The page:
As the season of entrance tests and hectic admission routines begins, the expectation of getting in a well reputed university and the dream of a perfect future kicks in. There is an unseen pressure on an average household related to career choices, which has almost become like unspoken taboos of education in society. 

One of the issues faced by students in Pakistan is ‘the communication gap’. There is a gap between professional guiding counselors, students and parents. If we analyse the statistics and the common beliefs, we will be able to identify that there is a change in thinking. An article in a leading daily titled ‘Has Pakistan over educated its middle class?’ stated “ the unemployment among Pakistani youth appears to be under reported. The current officially stated unemployment rate rests at fewer than six percent”. Another report stated that a number of doctors (mostly males) have gone out of the country. This gives credence to the monetary and physical struggles that young men and women have put into getting that white coat. Thus, these professional degrees at the end of the day do not guarantee a secure future which every individual aspires to. 

On the other hand, the classism of careers has to led to common misinterpretations in our society as all study fields other than Engineering and Medicine, categorized as Arts, are considered as immoral and corrupted by the lower strata of the economy. Thus English Literature, Political Science, etc., all come under the umbrella of Arts and are thought to be pursued only by the privileged segment of our society.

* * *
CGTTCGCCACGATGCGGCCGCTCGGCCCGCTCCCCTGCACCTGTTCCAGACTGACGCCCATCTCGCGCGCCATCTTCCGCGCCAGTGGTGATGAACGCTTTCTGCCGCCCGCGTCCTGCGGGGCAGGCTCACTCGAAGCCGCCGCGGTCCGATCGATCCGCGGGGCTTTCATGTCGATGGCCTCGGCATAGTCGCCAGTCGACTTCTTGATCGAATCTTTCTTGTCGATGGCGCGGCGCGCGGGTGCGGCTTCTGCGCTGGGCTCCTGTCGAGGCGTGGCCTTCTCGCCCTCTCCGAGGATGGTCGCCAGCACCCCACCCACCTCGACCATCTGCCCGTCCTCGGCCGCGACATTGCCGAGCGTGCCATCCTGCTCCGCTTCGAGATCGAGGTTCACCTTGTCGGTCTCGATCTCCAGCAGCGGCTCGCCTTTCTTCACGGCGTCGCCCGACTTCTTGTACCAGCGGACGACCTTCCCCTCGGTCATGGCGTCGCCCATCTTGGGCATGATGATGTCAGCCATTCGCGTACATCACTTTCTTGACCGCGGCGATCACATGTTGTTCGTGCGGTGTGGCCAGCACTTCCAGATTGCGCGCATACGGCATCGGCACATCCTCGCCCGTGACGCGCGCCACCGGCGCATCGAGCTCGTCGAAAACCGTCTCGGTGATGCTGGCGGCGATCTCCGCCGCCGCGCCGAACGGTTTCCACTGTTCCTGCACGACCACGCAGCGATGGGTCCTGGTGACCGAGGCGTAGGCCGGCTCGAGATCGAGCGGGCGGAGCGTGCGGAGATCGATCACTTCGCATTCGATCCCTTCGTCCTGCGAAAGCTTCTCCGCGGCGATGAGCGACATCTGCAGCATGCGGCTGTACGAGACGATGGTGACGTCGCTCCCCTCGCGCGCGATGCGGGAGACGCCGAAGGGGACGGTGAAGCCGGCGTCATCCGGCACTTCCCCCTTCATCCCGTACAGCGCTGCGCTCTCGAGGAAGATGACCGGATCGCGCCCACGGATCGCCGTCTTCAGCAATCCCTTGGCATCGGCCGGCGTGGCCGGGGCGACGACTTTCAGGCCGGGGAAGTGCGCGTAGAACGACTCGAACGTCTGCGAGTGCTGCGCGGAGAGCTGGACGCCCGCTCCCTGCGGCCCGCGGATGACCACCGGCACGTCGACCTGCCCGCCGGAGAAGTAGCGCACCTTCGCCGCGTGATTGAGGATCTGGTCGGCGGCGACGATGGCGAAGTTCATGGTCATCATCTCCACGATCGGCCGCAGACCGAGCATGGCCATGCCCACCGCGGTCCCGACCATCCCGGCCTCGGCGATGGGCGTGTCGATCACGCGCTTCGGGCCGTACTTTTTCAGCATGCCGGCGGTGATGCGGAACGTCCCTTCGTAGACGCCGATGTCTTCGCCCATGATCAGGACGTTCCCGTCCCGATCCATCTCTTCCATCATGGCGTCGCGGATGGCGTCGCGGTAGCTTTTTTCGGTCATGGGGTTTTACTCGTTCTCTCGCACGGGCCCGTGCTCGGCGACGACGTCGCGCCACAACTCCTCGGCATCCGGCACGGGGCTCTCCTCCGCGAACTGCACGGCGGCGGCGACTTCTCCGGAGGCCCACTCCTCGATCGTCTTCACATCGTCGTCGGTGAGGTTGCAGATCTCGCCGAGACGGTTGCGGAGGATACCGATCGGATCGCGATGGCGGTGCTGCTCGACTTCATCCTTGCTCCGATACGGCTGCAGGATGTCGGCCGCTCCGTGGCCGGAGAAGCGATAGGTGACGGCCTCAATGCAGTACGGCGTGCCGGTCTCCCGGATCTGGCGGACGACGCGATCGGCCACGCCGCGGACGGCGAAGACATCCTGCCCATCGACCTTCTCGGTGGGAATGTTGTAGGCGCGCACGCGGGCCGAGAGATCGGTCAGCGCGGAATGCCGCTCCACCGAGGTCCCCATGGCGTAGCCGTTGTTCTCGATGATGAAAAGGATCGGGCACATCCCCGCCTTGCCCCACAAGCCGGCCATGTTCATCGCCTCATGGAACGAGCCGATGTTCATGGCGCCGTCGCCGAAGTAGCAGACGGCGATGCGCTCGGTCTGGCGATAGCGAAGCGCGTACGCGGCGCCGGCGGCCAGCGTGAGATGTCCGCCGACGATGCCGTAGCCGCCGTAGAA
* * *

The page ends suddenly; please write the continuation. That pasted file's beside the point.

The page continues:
Another struggle for students is of availing a ‘gap year’ which is not an alien concept in the West. A gap year could always be utilized in a constructive manner. According to The Magazine of Psychology, “the gap year holds incredible potential for learning and growth because of the significant cognitive and social developments that occur during the period”. 

At the other end of the fiasco, is the Higher Education Commission of Pakistan (HEC) and its policies. There should be maximum two entrance tests held by the HEC, sufficient to get into the any university. Only one standard curriculum, grade nine onwards should be adopted by all instructions, whether private or government. 

Furthermore, parents need to believe more in their children, their abilities and let go of the social perceptions. Thorough research should be done to explore possible career choices. Though the most important change of thought should be letting the student be the protagonist of their life story. 

AEMON JAWAID,  

Karachi, August 10.